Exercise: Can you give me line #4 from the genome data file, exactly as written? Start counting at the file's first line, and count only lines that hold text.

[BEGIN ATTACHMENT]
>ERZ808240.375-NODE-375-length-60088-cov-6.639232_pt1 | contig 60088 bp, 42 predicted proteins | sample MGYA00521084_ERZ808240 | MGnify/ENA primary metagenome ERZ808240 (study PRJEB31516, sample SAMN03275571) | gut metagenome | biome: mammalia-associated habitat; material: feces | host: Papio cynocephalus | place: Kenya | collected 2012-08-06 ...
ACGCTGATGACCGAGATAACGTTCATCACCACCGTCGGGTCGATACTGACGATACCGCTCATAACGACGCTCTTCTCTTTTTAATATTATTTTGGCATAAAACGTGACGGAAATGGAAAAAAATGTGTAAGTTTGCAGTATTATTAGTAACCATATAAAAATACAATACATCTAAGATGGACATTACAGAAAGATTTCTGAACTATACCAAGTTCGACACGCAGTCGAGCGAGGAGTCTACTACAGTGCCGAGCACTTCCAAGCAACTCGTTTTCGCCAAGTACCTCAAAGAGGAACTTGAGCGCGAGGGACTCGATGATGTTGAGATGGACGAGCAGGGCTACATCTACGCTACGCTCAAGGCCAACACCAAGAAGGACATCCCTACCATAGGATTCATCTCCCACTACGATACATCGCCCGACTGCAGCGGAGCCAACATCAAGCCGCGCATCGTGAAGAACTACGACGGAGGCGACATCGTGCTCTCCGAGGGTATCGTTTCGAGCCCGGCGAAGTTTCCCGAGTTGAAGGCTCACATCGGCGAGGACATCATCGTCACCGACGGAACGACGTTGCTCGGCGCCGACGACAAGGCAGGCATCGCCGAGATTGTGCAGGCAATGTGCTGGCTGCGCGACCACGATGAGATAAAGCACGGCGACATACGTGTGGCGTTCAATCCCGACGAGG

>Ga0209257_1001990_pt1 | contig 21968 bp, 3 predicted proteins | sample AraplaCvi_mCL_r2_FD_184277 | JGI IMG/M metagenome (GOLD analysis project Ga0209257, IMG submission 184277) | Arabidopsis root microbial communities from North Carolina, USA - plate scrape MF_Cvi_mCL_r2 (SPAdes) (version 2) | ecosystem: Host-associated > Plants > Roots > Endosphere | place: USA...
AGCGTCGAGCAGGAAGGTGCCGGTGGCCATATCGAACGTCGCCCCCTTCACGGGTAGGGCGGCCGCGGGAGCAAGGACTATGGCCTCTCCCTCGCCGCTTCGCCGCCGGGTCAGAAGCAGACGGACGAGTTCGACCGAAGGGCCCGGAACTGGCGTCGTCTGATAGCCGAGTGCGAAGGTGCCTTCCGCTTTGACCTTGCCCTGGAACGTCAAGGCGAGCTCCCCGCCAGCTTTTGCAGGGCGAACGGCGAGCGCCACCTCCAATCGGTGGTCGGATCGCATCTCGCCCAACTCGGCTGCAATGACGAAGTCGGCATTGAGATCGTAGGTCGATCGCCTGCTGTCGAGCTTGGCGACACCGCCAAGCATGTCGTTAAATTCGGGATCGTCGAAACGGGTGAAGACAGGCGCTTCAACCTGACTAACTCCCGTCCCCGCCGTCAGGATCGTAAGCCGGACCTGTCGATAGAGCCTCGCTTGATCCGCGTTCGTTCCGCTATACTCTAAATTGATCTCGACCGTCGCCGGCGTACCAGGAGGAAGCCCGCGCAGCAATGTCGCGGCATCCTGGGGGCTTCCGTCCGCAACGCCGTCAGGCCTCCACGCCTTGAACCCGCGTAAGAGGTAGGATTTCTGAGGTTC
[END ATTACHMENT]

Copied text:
AGCGTCGAGCAGGAAGGTGCCGGTGGCCATATCGAACGTCGCCCCCTTCACGGGTAGGGCGGCCGCGGGAGCAAGGACTATGGCCTCTCCCTCGCCGCTTCGCCGCCGGGTCAGAAGCAGACGGACGAGTTCGACCGAAGGGCCCGGAACTGGCGTCGTCTGATAGCCGAGTGCGAAGGTGCCTTCCGCTTTGACCTTGCCCTGGAACGTCAAGGCGAGCTCCCCGCCAGCTTTTGCAGGGCGAACGGCGAGCGCCACCTCCAATCGGTGGTCGGATCGCATCTCGCCCAACTCGGCTGCAATGACGAAGTCGGCATTGAGATCGTAGGTCGATCGCCTGCTGTCGAGCTTGGCGACACCGCCAAGCATGTCGTTAAATTCGGGATCGTCGAAACGGGTGAAGACAGGCGCTTCAACCTGACTAACTCCCGTCCCCGCCGTCAGGATCGTAAGCCGGACCTGTCGATAGAGCCTCGCTTGATCCGCGTTCGTTCCGCTATACTCTAAATTGATCTCGACCGTCGCCGGCGTACCAGGAGGAAGCCCGCGCAGCAATGTCGCGGCATCCTGGGGGCTTCCGTCCGCAACGCCGTCAGGCCTCCACGCCTTGAACCCGCGTAAGAGGTAGGATTTCTGAGGTTC